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Tuesday, September 27, 2022 — Houston, TX

Lack of support for of veterans not a responsible or ethical direction for federal government

By Neeraj Salhotra     11/9/11 6:00pm

In the America, no veteran ought to be homeless. Yet, each night 100,000 are. In America, no veteran ought to commit suicide, yet, every 80 minutes one does. In America, no veteran ought to be in poverty, yet 1.1 million are.

These statistics are disgusting and shameful; these men and women risked their lives defending our freedoms and our rights, and yet when they come back home, rather than treating them like heroes, we neglect them and ask them to fend for themselves. Today, on Veterans Day, we should all stop to think: What can our government do to help our Veterans; What can America do to right this injustice.

There are currently more than 21 million veterans living in the U.S., and these men and women served in conflicts ranging from World War II to the First Gulf War to the Wars in Iraq and Afghanistan. These men and women served their country, a country that had given them so much, and their only expectation was that when they returned from war they would be welcomed, respected and supported. Recently, however, their country has let them down. Their country has ignored them, and, most insidiously, their country has disrespected them. Yet, it was not always like this.

After World War II, veterans were welcomed home and treated with the respect and reverence they had earned. The government established the GI bill which covered all educational expenses for returning veterans, helped educate more than 7.8 million veterans, and provided a "magic carpet to the middle class." Specifically, the GI bill "made possible the education of 14 future Nobel laureates, two dozen Pulitzer Prize winners, three Supreme Court justices, [and] three presidents of the United States."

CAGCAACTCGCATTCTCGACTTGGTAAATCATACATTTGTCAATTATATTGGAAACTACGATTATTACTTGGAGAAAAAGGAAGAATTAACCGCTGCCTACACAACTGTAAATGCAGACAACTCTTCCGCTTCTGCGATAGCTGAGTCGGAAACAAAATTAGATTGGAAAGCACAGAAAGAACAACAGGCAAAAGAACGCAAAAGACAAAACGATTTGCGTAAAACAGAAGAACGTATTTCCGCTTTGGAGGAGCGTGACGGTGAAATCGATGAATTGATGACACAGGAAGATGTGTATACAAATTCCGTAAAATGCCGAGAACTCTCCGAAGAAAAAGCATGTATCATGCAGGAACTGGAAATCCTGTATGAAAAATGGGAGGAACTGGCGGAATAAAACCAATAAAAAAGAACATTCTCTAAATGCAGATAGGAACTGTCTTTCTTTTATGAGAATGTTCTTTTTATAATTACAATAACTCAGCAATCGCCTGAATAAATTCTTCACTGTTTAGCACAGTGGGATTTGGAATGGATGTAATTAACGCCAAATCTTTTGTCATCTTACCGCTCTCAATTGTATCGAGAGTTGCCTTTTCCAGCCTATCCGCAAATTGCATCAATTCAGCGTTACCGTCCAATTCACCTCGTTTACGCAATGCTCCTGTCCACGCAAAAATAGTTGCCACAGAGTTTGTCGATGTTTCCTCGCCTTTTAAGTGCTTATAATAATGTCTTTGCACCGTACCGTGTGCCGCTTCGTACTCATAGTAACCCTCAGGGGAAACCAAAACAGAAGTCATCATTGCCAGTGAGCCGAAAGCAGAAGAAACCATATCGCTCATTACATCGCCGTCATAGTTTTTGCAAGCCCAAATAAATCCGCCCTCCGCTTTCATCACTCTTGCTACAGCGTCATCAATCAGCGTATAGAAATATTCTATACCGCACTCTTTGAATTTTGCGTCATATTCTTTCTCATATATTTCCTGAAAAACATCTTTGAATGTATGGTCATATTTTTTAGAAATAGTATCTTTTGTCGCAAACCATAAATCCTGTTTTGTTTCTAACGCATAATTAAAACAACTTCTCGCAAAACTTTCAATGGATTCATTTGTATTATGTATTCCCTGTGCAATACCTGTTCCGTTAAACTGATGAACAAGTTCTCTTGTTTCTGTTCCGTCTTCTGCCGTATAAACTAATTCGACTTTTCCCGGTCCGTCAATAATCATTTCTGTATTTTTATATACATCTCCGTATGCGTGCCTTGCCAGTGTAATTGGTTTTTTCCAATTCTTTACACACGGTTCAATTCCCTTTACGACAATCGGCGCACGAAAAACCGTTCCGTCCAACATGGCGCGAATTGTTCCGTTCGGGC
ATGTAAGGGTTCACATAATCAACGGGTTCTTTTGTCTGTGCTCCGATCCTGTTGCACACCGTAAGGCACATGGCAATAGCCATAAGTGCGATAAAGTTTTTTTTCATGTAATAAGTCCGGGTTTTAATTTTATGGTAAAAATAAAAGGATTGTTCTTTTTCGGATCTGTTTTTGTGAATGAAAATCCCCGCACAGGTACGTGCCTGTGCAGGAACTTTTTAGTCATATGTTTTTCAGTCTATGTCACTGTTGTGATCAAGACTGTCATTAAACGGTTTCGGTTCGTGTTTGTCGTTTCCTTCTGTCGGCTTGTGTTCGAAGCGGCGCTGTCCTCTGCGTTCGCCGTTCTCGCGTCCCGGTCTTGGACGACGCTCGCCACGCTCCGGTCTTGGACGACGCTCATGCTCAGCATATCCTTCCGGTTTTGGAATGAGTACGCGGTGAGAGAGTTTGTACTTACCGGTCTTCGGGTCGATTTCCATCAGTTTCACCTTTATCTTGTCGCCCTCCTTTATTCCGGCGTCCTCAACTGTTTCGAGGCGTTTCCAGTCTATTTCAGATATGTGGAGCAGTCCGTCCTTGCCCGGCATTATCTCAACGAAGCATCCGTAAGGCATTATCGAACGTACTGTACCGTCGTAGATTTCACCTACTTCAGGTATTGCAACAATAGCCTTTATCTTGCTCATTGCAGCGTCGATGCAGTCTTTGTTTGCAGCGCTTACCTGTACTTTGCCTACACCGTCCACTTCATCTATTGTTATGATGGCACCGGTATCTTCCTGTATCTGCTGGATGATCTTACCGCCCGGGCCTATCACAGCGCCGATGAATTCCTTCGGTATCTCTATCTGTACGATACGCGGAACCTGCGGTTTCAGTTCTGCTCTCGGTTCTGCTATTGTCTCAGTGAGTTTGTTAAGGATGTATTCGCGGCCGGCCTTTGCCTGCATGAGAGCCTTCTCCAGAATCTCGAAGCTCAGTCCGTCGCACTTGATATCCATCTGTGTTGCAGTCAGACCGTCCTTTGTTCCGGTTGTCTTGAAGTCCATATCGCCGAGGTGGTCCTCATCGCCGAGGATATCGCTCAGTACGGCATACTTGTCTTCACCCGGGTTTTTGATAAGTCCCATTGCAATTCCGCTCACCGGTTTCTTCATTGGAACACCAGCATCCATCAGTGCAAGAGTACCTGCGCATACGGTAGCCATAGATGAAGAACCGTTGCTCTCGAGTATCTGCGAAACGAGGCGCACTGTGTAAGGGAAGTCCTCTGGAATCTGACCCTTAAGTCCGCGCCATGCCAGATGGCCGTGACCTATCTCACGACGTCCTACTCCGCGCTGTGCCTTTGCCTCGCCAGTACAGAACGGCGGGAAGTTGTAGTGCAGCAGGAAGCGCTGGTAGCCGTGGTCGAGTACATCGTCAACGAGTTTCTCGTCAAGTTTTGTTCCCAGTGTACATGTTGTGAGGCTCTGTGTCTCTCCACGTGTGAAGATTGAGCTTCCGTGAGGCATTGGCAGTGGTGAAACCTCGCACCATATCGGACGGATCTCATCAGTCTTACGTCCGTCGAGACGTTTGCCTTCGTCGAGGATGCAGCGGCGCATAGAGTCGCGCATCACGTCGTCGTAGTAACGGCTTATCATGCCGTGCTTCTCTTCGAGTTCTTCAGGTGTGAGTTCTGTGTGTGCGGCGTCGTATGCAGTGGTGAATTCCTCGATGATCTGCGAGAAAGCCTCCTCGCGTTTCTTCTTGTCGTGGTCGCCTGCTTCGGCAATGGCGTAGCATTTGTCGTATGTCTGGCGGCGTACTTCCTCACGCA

Today, the reality is completely different; gone are the days of our government actively supporting our veterans. The Department of Veterans Affairs (the agency that administers the GI Bill) is plagued by bureaucratic inefficiencies that greatly delay veterans' claims. What's more, even when veterans receive their benefits; they are substantially less comprehensive than before and do not cover the cost of college. As such, several veterans must decide between going into debt or forsaking their college dreams for low-wage work. Congress then accentuated this problem by voting to reduce GI bill benefits in Dec. 2010, just days after voting to extend tax cuts for millionaires and billionaires,

Rather than cutting veterans' benefits, Congress would do well to consider policies to help the 100,000 homeless veterans and the more than 1 million who languish in poverty. There are several steps policymakers can take to alleviate this problem. First, Congress should enact a new, comprehensive GI bill that completely covers college tuition. This is the right policy not only morally but also economically. As President Barack Obama noted: "The young post- 9/11 veterans around the country can lead the way to a lasting economic recovery and become the glue that holds our communities together."

Second, Congress should pass Obama's Returning Heroes Tax Credit that rewards businesses for hiring veterans. Such a policy can reduce the 27 percent unemployment rate (three times the average rate) for young veterans.

Third, Congress should implement H.R. 1947 which will expand the Troops to Teachers program that trains veterans to serve as teachers. Yes, all these programs will cost money, but we owe it to our veterans. We owe it to those men and women who volunteered to defend our freedoms. We owe it to those men and women who put country before self.

In the final analysis, we must ask ourselves — what kind of nation are we? Are we a nation that sits idly and allows 100,000 Veterans to be homeless each night? Are we a nation that allows that 27 percent of young veterans to be unemployed? Are we a nation that allows 1.1 million Veterans to live in poverty? Sadly, the current answer to all these question is yes. It does not have to be this way; we can help enact change that will enable each and every one of these veterans who are struggling because their country has ignored them. Therefore, on this Veterans Day, I urge everyone to remember those who are too often forgotten, thank those who are too often ridiculed and fight for those who too often are neglected.

Neeraj Salhotra is a Sid Richardson College junior.

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